6. You may be unable to qualify for a second mortgage / home loan.

To sum it up, if you must co-sign, make sure it is for an amount you can afford to pay off, know the terms of the loan (especially duration), and instruct the lender to notify you of late payments.

Bracing Yourself for Litigation

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Many enjoy the shenanigans of TV character Saul Goodman (S’all Good Man). He is infamous for encouraging litigation with wisdom such as Who can you sue?; Sue ‘Em Now!”  So, someone has heeded Saul’s advice, or perhaps litigation is unavoidable. How do you brace yourself for what’s coming?

Truth is, litigation is more stressful than pleasurable. Here are four ways to prepare for the mental, emotional and financial demands of a lawsuit:

  1. Budget Money: Get a rough estimate for attorney fees and court costs, then double it. Lawyers can’t always anticipate the level of resistance, rigidity, or hostility that you and/or the other party will put up. The more resistance, rigidity and hostility, the higher the costs.
  2. Budget Time: Schedule time off well in advance for consultations, court hearings, mediation, depositions, etc. Remember to engage the help of babysitters, co-workers, and bosses ahead of time.
  3. Gather Information: Ask your lawyer for a checklist of needed documents. Start early. You may need to complete questionnaires, help gather documents from banks, vendors, insurer, funds managers etc.
  4. Plan R & R: You can expect higher than normal stress levels and periods of heightened anxiety. Rest, relaxation and hobbies will help. A visit with a therapist is not a bad idea either, especially in family law litigation.

Do a cost-benefit analysis for tasks that you will handle yourself rather than delegate, and figure out the opportunity cost. Lastly, keep in mind that constantly discussing the case with family and friends may cause added anxiety and stress.

Keep Calm & Stay Sane During Litigation

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Let’s examine some Don’ts for keeping cool, calm and collected during a legal battle. These are true whether you have a lawyer or not. If you have a lawyer, the primary objective is to get out of the lawyer’s way! It is to your advantage that your lawyer isn’t hindered in any way and is able to effectively advocate your position.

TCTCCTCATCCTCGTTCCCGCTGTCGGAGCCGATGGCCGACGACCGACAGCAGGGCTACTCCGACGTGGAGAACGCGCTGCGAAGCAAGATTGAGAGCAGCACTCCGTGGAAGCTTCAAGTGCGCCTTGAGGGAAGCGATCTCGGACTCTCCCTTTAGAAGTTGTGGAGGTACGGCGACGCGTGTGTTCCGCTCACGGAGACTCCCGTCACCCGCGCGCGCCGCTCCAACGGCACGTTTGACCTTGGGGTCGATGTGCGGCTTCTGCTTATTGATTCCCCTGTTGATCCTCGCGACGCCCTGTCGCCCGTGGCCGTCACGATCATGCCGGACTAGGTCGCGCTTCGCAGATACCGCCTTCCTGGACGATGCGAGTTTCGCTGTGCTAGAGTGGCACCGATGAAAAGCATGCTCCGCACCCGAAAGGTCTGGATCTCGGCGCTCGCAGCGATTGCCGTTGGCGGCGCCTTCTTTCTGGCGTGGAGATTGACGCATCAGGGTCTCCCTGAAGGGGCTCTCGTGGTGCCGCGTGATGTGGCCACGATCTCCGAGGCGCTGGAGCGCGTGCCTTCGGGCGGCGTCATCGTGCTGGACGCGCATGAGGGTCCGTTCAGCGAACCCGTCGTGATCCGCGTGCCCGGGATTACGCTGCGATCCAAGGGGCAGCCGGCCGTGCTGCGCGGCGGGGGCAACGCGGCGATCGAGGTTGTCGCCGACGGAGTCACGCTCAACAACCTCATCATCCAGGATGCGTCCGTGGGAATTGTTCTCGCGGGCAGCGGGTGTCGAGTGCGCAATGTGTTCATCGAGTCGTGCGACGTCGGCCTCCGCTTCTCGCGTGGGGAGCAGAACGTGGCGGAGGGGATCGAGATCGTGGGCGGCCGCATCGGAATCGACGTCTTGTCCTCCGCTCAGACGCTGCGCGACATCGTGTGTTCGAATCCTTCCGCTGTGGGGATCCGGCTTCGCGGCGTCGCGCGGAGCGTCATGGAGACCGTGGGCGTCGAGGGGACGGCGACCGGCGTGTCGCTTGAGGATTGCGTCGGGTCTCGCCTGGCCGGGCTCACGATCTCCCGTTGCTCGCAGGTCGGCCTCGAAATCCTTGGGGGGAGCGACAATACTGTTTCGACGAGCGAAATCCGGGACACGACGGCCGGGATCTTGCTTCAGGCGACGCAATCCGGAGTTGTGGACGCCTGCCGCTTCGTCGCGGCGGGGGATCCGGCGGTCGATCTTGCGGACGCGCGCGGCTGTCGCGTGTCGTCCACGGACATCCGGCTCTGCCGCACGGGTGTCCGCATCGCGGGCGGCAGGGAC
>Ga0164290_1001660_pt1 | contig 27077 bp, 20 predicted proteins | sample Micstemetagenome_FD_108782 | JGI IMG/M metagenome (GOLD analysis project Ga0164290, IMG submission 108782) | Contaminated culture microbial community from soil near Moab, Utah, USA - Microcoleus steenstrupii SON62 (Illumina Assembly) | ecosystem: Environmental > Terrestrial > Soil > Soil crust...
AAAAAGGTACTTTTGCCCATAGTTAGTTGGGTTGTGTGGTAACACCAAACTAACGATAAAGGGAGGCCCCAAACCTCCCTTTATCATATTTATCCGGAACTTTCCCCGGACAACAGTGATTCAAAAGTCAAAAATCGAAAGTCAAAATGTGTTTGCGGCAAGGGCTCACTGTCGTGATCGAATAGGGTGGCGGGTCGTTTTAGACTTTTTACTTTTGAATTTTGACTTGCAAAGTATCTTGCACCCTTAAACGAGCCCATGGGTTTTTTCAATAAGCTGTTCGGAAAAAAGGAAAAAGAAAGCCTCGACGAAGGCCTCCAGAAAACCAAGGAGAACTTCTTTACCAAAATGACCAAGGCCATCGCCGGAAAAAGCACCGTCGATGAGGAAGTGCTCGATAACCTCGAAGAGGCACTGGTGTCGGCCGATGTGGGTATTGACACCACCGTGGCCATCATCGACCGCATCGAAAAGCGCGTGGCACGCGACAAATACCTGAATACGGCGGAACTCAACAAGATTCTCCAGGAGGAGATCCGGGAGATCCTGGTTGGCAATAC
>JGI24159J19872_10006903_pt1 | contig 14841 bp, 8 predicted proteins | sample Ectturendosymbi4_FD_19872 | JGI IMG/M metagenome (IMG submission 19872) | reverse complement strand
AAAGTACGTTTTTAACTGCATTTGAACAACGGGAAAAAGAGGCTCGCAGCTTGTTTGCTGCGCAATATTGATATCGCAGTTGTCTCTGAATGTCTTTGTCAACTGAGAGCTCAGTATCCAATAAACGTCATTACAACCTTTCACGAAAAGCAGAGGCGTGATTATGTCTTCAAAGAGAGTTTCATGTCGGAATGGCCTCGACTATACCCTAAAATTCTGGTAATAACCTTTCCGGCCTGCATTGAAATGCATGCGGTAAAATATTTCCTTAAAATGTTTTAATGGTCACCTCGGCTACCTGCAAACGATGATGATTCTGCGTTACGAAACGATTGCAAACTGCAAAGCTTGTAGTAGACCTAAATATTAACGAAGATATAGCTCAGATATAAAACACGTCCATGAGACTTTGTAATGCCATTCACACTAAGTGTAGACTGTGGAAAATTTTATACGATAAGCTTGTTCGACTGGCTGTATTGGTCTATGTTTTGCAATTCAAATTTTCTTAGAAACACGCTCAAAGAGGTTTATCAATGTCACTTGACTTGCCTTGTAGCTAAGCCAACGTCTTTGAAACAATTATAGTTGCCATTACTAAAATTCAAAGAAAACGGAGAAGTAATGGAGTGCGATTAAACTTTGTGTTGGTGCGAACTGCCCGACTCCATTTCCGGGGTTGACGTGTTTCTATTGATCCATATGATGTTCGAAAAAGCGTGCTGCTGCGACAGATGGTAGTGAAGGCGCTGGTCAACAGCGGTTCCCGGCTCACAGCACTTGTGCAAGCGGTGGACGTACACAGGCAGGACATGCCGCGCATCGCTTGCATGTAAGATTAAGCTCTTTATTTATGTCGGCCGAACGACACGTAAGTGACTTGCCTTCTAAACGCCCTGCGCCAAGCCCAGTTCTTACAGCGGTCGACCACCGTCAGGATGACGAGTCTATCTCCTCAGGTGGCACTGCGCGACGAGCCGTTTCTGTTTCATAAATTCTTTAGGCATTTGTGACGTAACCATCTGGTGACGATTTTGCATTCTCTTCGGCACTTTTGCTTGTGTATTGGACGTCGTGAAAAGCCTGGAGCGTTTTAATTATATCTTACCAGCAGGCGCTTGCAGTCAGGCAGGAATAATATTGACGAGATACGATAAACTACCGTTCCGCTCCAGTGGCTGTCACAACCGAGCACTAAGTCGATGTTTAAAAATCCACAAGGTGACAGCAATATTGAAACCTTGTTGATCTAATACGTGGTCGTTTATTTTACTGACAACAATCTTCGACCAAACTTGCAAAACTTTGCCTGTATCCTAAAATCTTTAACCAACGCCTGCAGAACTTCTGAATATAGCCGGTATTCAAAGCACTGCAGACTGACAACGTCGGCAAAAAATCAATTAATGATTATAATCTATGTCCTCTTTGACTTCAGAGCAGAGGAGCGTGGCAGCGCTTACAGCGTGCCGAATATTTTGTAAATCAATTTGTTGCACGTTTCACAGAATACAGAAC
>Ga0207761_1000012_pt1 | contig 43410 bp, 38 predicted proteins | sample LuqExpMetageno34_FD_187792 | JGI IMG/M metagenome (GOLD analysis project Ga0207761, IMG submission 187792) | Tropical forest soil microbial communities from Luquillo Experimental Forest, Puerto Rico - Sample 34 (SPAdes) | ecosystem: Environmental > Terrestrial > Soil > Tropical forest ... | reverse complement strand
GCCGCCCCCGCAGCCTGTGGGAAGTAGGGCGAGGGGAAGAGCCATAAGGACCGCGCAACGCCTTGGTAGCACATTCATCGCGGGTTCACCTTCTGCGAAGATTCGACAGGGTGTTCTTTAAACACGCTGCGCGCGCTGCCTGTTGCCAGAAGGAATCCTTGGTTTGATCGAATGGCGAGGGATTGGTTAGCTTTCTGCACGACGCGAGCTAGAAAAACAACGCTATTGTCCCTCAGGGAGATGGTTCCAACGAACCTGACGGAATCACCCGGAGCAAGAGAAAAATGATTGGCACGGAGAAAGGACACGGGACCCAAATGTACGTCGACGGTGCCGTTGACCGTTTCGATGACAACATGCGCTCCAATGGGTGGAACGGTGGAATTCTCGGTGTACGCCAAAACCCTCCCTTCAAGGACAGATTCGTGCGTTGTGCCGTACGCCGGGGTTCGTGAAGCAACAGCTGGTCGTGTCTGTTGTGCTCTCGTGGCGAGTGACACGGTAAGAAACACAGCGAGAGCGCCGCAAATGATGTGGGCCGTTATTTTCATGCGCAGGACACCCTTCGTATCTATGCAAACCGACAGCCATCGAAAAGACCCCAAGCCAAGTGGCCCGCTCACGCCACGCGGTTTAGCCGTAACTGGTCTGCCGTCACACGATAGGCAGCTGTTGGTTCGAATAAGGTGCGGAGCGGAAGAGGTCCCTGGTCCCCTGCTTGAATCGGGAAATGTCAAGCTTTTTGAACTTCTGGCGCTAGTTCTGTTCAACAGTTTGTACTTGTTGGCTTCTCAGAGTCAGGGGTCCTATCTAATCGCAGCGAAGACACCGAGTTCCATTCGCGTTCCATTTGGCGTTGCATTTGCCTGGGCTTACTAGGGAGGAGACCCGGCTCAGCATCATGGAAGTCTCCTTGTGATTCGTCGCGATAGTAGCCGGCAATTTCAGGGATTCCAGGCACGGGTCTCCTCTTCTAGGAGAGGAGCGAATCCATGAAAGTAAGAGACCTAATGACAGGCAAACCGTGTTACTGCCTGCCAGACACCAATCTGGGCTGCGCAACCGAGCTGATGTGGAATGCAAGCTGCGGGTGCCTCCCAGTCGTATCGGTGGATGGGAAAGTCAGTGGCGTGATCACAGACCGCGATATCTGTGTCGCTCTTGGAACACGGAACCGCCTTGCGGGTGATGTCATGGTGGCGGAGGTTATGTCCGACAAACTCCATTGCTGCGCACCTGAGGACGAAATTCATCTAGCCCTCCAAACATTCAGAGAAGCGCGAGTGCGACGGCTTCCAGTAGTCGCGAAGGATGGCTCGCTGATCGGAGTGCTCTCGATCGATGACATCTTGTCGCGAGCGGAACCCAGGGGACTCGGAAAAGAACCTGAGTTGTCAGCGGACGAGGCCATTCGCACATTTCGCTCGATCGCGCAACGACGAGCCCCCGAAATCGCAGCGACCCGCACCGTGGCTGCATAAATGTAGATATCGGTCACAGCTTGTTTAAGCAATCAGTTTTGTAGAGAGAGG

To keep sane while your case is ongoing, here are some Don’ts:

  1. DON’T withhold hard facts from your lawyer. The truth comes out at the most inconvenient of times. Avoidable surprises are a no-no.
  2. DON’T make your ultimate goal a continuously shifting target. You will come across scattered and tentative to the court and opposing side.
  3. DON’T share details of your case strategy with the opposing side (including via friends or social media). Refer questions to your attorney.
  4. DON’T make promises or offers relating to your case without first consulting your attorney. Your lawyer is there to help check blind spots.
  5. DON’T micromanage your lawyer. If you don’t have faith in the lawyer you hired, find another one pronto!These tips should help reduce the stress and anxiety that comes with litigation. You will also be proactive by doing your part to avoid hurting your case. Remember, anything you say or do is indeed often used against you in the court of law.

Keep Calm & Let The Attorney Handle It

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Easier said than done right? Well, you can at least keep sane and let the attorney handle it. You’ve somehow found yourself in court – maybe you sued someone, maybe someone sued you. Either way, it’s seldom a pleasant experience. You can still stay sane while doing all you can to help your case. If you’ve hired an attorney, then take advantage of being able to outsource your worries. A good attorney will provide some reassurance or at least let you know the things that are actually within your control. No use worrying about the things outside of your control right?

To keep sane while your case is ongoing, here are some Dos:

  1. DO check your facts and write up a timeline/ account of events complete with names, dates, etc.
  2. DO gather and organize helpful documents and correspondence.
  3. DO set clear goals for a desired outcome and prioritize those goals.
  4. DO make a clear plan of action while keeping flexible depending on goals.

If you have an attorney to walk you through these steps, great! If not, the steps still work to reduce your stress. Next time, we’ll talk about Don’ts for keeping your sanity. Remember, keep calm.

Common Questions Regarding Custody, Support and Divorce